The Urodynamics Procedure

Urodynamics is a computerized evaluation of the body's functions during episodes of incontinence. There is minimal discomfort associated with the procedure and no preparation is necessary.

The procedure has several parts and some may require all testing segments, while others are only necessary to identify the specific type or cause of incontinence.
The test begins by urinating in a special chair to measure the rate and flow of urine. A catheter will be placed to evaluate the amount of urine in the bladder after voiding.

At this point two small catheters will be placed, one vaginally to measure abdominal pressure and one into the bladder. The bladder catheter will be moved to measure the urethral length. The bladder will then be slowly filled. You will be instructed during this filling process to indicate fullness at various times. You will also be prompted to cough and "bear down", etc. to reproduce circumstances that provoke leaking. Once the bladder is full, the measurement process is repeated and you will be allowed to empty your bladder.

The first step is to find the right muscles. One way to find them is to imagine that you are sitting on a marble and want to pick up the marble with your vagina. Imagine sucking or drawing the marble into your vagina.

Try not to squeeze other muscles at the same time. Be careful not to tighten your stomach, legs, or buttocks. Squeezing the wrong muscles can put more pressure on your bladder control muscles. Just squeeze the pelvic muscles. Don't hold your breath. Do not practice while urinating.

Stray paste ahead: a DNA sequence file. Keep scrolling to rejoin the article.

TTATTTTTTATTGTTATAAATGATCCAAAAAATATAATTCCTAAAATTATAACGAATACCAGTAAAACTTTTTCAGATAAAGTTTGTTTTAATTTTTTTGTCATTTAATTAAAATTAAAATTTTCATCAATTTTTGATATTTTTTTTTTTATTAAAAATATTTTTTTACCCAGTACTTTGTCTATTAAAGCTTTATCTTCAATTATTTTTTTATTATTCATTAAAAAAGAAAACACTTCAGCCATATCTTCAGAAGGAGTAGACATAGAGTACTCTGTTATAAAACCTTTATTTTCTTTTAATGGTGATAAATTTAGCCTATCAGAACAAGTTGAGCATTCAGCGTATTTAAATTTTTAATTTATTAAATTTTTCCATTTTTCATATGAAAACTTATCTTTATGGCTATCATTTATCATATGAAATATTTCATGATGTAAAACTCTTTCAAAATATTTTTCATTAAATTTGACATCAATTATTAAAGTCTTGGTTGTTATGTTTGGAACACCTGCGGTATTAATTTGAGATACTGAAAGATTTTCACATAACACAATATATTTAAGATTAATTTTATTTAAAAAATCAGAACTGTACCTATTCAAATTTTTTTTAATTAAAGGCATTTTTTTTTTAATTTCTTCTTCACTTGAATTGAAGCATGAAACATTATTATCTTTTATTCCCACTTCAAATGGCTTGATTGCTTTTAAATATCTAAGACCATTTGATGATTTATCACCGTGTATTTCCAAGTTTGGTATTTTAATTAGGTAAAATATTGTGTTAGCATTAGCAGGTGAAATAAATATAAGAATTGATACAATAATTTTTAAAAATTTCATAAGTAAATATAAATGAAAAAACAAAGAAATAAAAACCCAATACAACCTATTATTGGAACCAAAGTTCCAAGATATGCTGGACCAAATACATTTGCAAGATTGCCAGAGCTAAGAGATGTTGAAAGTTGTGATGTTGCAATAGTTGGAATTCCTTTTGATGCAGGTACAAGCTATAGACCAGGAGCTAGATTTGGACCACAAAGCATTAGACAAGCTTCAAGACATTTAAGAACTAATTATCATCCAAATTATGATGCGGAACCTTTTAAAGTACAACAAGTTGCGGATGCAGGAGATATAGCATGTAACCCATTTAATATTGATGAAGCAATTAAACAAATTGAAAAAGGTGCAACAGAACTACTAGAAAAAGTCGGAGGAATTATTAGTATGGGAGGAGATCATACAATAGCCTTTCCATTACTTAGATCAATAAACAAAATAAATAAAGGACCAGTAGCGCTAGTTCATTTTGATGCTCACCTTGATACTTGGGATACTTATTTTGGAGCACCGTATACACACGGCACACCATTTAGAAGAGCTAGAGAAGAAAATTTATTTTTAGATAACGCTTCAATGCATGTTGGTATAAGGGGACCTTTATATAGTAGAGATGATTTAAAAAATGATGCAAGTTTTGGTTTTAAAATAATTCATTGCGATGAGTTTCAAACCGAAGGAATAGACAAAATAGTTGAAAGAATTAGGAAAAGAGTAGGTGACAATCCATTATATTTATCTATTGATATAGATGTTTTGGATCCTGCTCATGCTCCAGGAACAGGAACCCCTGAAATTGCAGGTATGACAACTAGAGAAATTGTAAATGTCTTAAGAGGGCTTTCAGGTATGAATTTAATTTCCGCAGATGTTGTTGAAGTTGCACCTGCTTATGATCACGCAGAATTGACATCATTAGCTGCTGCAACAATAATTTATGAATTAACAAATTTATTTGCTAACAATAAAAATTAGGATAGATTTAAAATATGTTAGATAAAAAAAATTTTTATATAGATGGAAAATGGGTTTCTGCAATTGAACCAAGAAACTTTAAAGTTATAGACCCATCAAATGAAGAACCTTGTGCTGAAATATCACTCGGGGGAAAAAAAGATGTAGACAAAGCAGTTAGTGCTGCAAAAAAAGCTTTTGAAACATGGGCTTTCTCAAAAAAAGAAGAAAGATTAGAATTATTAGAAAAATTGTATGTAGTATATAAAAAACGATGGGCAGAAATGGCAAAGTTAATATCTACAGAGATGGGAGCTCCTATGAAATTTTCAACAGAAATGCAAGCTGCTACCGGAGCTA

Repeat, but don't overdo it. At first, find a quiet spot to practice-your bathroom or bedroom-so you can concentrate. Pull in the pelvic muscles and hold for a count of three. Then relax for a count of three. Work up to three sets of 10 repeats. Start doing your pelvic muscle exercises lying down. This is the easiest position to do them in because the muscles do not need to work against gravity. When your muscles get stronger, do your exercises sitting or standing. Working against gravity is like adding more weight.

Be patient. Don't give up. It takes just 5 minutes a day. You may not feel your bladder control improve for 3 to 6 weeks. Still, most people do notice an improvement after a few weeks.

Some people with nerve damage cannot tell whether they are doing Kegel exercises correctly. If you are not sure, ask your doctor or nurse to examine you while you try to do them. If it turns out that you are not squeezing the right muscles, you may still be able to learn proper Kegel exercises by doing special training with biofeedback, electrical stimulation, or both.

Front View of Bladder
 
Figure 3. Front view of bladder. Weak pelvic muscles allow urine leakage (left). Strong pelvic muscles keep the urethra closed (right).